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May Brief: Georgia's New “Foreign Agents” Law

Georgia's new foreign agents law labels NGOs with significant foreign funding as working for foreign powers, harming its EU accession prospects and drawing criticism for being anti-democratic.

May Brief: Georgia's New “Foreign Agents” Law

Montag, 12. Februar 2024

Georgia's New “Foreign Agents” Law


Amid political upheaval, Georgia finds itself at a crossroads with the adoption of the "foreign agents" law by the ruling Georgian Dream Party. Last year, this law was interrupted by widespread protests but now was reintroduced with a new definition, targeting "Organizations Pursuing the Interests of a Foreign Power". After the parliament passed its first reading of the bill, peaceful mass protests took over the centre of Tbilisi, opposing the decision of the ruling parties. Even though President Salome Zourabichvili vowed not to sign the bill, the parliament can override her vote by a simple majority.

Under this legislation, non-governmental organisations (NGOs) receiving 20% or more of their funding from abroad are compelled to register as entities serving the interests of a foreign power. This move signifies a critical juncture for Georgia, where the nation's trajectory towards Western democratic values clashes with the spectre of Russian authoritarian influence. However, 80% of Georgians desire to join the European Union while the leading party aligns further with the Kremlin. 


A Comparative Exploration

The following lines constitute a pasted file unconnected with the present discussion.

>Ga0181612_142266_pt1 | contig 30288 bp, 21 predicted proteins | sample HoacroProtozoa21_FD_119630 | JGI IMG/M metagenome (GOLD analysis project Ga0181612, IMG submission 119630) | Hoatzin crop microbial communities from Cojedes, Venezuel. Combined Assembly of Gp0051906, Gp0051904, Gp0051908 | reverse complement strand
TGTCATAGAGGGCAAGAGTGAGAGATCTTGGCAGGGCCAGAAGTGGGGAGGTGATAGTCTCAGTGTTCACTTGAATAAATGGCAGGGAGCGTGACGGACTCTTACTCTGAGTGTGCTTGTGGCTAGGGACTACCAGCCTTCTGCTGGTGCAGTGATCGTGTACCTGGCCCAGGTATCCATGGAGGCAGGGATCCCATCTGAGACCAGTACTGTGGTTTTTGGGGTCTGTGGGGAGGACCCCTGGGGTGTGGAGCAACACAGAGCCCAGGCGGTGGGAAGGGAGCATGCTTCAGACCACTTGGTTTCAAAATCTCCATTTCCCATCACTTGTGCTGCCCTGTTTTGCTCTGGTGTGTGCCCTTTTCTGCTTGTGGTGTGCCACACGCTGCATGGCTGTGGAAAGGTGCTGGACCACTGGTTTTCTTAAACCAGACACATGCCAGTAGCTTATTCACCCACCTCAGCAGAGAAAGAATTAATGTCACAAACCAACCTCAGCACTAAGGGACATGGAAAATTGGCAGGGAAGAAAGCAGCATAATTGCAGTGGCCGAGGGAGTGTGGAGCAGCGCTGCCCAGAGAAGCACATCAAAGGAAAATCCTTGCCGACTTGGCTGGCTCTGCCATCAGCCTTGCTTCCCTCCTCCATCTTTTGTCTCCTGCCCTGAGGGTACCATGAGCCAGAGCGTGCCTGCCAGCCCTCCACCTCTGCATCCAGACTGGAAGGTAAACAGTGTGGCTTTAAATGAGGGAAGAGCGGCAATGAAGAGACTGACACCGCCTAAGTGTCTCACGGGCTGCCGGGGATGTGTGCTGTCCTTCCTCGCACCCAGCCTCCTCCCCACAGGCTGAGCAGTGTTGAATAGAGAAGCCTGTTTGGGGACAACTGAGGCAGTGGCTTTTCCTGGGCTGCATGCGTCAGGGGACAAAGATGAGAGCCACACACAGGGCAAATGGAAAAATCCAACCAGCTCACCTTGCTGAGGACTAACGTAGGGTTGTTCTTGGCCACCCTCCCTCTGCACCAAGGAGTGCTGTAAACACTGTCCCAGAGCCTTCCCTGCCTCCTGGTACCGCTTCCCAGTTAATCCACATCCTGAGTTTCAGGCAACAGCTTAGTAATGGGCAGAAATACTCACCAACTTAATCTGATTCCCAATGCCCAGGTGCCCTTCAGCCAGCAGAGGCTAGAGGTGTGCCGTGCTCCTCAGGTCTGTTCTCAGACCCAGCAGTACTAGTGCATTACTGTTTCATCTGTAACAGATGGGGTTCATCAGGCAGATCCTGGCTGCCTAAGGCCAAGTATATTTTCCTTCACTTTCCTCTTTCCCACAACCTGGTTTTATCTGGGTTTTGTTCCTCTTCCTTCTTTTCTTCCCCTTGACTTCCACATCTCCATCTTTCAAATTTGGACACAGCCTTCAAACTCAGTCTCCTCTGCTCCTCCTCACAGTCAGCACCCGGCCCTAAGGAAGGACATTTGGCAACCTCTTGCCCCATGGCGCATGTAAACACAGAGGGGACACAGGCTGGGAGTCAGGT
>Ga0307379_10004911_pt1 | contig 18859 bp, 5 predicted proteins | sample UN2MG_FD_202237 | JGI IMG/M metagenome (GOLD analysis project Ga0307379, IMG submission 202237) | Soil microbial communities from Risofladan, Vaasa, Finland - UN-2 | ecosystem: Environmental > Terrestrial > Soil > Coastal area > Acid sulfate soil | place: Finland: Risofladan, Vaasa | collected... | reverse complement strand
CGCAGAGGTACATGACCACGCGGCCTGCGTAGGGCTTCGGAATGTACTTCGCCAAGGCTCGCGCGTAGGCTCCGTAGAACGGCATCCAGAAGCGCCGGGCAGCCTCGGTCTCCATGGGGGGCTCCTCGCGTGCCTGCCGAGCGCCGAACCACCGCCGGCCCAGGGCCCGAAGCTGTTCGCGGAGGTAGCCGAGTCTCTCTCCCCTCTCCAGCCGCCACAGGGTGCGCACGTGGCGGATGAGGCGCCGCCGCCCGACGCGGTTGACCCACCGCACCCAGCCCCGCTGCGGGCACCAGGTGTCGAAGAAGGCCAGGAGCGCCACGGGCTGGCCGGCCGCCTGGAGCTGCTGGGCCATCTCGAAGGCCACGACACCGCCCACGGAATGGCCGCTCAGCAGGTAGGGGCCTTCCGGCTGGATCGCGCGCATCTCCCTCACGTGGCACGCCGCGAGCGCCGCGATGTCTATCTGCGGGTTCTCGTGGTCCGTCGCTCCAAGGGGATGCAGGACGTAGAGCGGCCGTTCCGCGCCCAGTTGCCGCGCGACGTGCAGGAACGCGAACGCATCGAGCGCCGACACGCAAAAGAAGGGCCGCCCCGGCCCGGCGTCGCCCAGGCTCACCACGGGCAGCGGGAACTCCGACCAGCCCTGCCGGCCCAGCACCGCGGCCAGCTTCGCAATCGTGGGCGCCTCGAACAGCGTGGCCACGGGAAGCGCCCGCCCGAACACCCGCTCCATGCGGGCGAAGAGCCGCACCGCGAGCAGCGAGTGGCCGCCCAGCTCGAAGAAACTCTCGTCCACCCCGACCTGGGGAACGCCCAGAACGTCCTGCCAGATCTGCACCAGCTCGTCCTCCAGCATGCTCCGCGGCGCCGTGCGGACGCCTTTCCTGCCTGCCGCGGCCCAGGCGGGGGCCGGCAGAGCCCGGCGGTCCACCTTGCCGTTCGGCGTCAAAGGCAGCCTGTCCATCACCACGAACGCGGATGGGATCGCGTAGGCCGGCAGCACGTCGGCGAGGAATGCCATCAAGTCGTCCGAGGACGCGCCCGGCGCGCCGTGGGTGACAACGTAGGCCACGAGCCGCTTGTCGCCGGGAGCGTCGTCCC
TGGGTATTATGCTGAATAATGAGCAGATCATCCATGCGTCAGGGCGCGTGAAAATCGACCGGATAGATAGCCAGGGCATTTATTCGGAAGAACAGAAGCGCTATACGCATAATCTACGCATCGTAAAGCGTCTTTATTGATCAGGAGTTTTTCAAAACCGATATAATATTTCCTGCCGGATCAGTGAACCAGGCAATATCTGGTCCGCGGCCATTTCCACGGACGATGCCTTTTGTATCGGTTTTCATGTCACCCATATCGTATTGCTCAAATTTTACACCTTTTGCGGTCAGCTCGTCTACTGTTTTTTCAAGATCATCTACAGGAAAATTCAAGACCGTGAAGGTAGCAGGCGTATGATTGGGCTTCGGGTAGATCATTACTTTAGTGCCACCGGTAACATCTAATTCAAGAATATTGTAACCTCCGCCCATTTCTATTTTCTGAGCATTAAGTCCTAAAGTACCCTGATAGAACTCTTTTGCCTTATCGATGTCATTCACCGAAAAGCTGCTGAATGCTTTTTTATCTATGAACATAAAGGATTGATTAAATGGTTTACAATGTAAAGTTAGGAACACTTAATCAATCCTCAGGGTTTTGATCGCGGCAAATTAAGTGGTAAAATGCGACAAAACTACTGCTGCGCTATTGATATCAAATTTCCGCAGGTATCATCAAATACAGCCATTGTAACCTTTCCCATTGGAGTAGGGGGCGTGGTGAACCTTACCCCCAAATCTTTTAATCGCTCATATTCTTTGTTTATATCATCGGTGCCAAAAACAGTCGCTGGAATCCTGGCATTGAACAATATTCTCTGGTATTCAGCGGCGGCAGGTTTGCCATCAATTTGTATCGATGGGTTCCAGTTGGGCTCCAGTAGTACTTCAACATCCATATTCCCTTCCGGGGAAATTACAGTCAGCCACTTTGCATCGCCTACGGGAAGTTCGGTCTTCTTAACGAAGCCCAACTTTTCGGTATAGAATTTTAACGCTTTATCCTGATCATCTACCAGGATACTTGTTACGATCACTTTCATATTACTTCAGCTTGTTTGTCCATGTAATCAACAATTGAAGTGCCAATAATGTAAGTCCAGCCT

Supporters of the bill argue that it is necessary to curb foreign influence and enhance transparency regarding foreign funding. Drawing parallels to the U.S. Foreign Agents Registration Act (FARA) of 1938, advocates claim the basis of the established legislation. However, critics have labelled the proposal as "the Russian law," citing similarities to legislation enacted in Moscow in 2012. This legislation has been utilised to suppress dissenters critical of the Kremlin, including independent media outlets and human rights organisations. 

It is crucial to note the distinction between international donors and designated foreign agents. While international donors refrain from issuing directives to grant recipients, agents working for a foreign power operate under clear guidelines regarding fund allocation, potentially impacting their autonomy.

In the United States, FARA was introduced to detect Nazis and Bolsheviks and now targets individuals and entities under foreign control acting in the interests of a foreign power. On the other hand, in Russia, the legislation broadens the definition of foreign agents to include NGOs engaged in activities deemed dangerous to Russian interests. In addition, Russia just passed a bill banning "foreign agents" from running for any political office.

The law applies to civil society groups receiving more than 20% of their funding from foreign sources in Georgia. They must register as "pursuing the interests of a foreign power" and provide financial statements about their activities. There are 25 000 active NGOs in Georgia, of which 90% receive funding from abroad, mainly from the West. Therefore, this law treats the West as an adversary and reduces civil society activities.


Consequences 

Critics argue that this law only extends the power of Prime Minister I. Kobakhidze and the Georgian Dream party's founder, B. Ivanishvili, and their control over the opposition. This law has significant implications for Georgia's internal landscape and its aspirations for EU membership. As the nation grapples with competing ideologies and geopolitical influences, the stakes are high, with the future course of democracy in Georgia hanging in the balance.

Authors

Paula Bisa

Paula Bisa

Leonie Nienhaus

Leonie Nienhaus

Eurasia

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